Friday, August 30, 2013

Canon EOS 70D High ISO Review

The following is a set of ISO samples from the Canon EOS 70D, first with ISO 100, and then samples from ISO 800-6400 in the "still usable range", as well as a bonus of ISO 12800. Thanks once again to Broadway Camera for providing a tester unit.

The samples are unprocessed out-of-camera JPEGs shot with a retail version of the 70D using the lower-tier 18-55mm STM f/3.5-5.6 kit lens. The shooting parameters were:
  • f/5.6
  • 35mm focal length
  • +1 EV bias, evaluative metering
  • Auto white balance

One caveat; these samples were rattled off in quick succession without the benefit of mirror-lock up. The ISO shot is the worst off because it uses the longest exposure time. Mirror-slap becomes less of an issue as the exposure times go down, but they all suffer from it to some degree, so judging the loss of edge acuity as ISO rises is a bit of a challenge. (It's something of a running gag on this blog that test shots end up being botched in one way or another...) Two crops are taken from each series to show the texture of the noise in a a shadow area (the black watch face) and a patch with strong reds (the de-focused Sony box in the background).

Note: Click on each image to view at 100%.

ISO 100

ISO 800

ISO 1600

ISO 3200

ISO 6400

ISO 12800

First Thoughts

In terms of still image quality, I don't think much has changed since the pre-production samples were released. On a subjective basis, the camera does seem to be more dialed in than the pre-release images suggested, but there isn't much of an improvement to sway your initial opinions. In terms of still image quality, the 70D is more than adequate... competent even... but it doesn't move the game forward much.  Compared to the 60D, you don't really notice a resolving power benefit with the the extra megapixels, but the texture is less pronounced throughout the ISO range and the colour saturation seems better preserved as you increase the ISO. Compared to the Nikon D7100, it lacks the extra bite that the double whammy of extra resolution + lack of AA filter gives, but you might not always be able to take advantage of the extra resolution.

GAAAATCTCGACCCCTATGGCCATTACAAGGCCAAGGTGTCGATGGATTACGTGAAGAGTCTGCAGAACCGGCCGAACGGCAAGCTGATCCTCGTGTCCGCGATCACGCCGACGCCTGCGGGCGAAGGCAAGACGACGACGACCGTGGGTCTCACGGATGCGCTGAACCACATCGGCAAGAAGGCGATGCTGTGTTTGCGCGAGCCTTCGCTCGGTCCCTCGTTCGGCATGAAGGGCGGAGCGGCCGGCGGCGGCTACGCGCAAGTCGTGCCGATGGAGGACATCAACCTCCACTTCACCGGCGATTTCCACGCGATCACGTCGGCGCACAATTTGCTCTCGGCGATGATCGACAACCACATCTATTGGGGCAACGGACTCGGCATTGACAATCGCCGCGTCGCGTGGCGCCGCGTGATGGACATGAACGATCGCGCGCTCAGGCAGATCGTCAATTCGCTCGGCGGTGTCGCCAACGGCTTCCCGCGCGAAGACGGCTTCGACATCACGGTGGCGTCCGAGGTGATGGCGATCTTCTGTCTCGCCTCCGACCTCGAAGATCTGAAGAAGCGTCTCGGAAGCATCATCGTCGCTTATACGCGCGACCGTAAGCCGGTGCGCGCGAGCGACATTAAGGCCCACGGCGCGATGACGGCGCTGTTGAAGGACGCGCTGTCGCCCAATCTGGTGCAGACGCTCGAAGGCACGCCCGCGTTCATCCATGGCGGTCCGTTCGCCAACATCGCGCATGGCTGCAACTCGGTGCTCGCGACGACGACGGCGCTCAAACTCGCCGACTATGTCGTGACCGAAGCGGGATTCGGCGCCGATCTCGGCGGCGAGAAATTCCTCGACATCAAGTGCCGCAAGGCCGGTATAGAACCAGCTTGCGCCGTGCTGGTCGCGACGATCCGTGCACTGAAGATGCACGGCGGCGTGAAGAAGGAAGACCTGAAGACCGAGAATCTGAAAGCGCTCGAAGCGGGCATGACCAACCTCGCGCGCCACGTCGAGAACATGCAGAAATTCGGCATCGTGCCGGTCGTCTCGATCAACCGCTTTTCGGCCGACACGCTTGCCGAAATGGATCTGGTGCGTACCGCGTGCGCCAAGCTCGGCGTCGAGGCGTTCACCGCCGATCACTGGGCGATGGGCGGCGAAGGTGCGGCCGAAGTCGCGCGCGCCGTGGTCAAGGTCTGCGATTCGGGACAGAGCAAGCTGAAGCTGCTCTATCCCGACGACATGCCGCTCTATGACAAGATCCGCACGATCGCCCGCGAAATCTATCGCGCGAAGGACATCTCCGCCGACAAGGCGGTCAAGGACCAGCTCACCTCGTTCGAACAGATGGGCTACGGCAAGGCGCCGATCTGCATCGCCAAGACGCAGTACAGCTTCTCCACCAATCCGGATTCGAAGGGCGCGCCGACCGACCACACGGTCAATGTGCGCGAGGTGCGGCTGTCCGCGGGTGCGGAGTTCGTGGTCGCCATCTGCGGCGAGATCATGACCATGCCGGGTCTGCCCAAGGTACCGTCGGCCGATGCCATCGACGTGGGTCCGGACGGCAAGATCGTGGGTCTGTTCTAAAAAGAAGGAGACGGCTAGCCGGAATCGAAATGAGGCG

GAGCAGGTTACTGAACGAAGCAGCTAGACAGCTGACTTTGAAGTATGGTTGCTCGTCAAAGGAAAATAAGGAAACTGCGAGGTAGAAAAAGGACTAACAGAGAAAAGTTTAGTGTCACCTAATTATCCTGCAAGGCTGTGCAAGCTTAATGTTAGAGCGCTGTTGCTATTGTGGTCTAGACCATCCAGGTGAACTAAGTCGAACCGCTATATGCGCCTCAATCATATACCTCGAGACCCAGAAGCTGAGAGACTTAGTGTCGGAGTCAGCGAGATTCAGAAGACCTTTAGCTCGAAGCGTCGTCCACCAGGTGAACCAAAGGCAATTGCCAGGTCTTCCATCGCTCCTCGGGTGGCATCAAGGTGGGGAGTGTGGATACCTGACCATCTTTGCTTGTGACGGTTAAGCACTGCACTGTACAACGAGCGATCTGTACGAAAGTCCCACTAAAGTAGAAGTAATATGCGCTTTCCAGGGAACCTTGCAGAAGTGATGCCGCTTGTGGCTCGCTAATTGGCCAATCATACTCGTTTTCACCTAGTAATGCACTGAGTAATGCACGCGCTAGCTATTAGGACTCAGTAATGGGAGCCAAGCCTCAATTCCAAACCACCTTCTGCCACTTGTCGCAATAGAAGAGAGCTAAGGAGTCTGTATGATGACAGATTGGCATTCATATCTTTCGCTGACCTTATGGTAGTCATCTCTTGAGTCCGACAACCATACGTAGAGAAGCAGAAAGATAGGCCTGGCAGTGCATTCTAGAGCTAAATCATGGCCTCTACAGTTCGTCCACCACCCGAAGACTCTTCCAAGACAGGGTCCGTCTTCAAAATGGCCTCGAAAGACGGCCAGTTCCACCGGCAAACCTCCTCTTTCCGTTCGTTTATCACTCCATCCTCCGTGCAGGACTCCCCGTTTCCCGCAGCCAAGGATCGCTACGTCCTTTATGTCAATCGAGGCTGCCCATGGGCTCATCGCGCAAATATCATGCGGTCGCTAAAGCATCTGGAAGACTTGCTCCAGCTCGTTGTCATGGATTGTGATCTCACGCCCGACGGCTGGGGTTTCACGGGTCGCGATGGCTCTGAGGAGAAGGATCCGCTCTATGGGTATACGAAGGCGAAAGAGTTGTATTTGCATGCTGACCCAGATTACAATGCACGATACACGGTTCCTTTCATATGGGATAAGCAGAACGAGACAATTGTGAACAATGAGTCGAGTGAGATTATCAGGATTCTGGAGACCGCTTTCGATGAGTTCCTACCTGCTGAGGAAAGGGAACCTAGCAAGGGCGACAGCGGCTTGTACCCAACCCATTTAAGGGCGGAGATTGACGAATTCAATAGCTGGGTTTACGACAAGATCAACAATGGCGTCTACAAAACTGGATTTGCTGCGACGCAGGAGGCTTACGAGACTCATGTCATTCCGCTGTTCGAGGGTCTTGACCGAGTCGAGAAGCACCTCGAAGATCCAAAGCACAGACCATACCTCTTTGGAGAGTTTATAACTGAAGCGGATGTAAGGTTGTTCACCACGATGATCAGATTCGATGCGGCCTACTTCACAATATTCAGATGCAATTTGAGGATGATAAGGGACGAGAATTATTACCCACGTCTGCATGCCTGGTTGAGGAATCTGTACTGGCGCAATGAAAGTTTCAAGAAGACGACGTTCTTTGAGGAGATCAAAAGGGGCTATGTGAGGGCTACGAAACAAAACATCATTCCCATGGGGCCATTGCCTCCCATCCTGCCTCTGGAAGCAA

In terms of practical usability, once again and as with every APS-C camera that I've used, I find that ISO 3200 is about as far as I would want to take it for care-free shooting; higher than that and images require more thoughtfulness during the shooting process and more time in post-processing. However, not all camera's are equal at ISO 3200; the D7000 is cleaner but has overall resolution. The D7100 has more resolution, but also more texture. This is why you can't measure image noise on a purely numerical basis; there is a subjective quality to it that has to be judged according to personal taste.

However, I do like this camera, of which I will describe in more detail in a follow-up post, but I don't like it  because of its image quality. In the pixel-peeping digital age, that might sound like a harsh judgment, but it's not. But then again, outright still image quality wasn't the headline feature that Canon was trumpeting, was it...?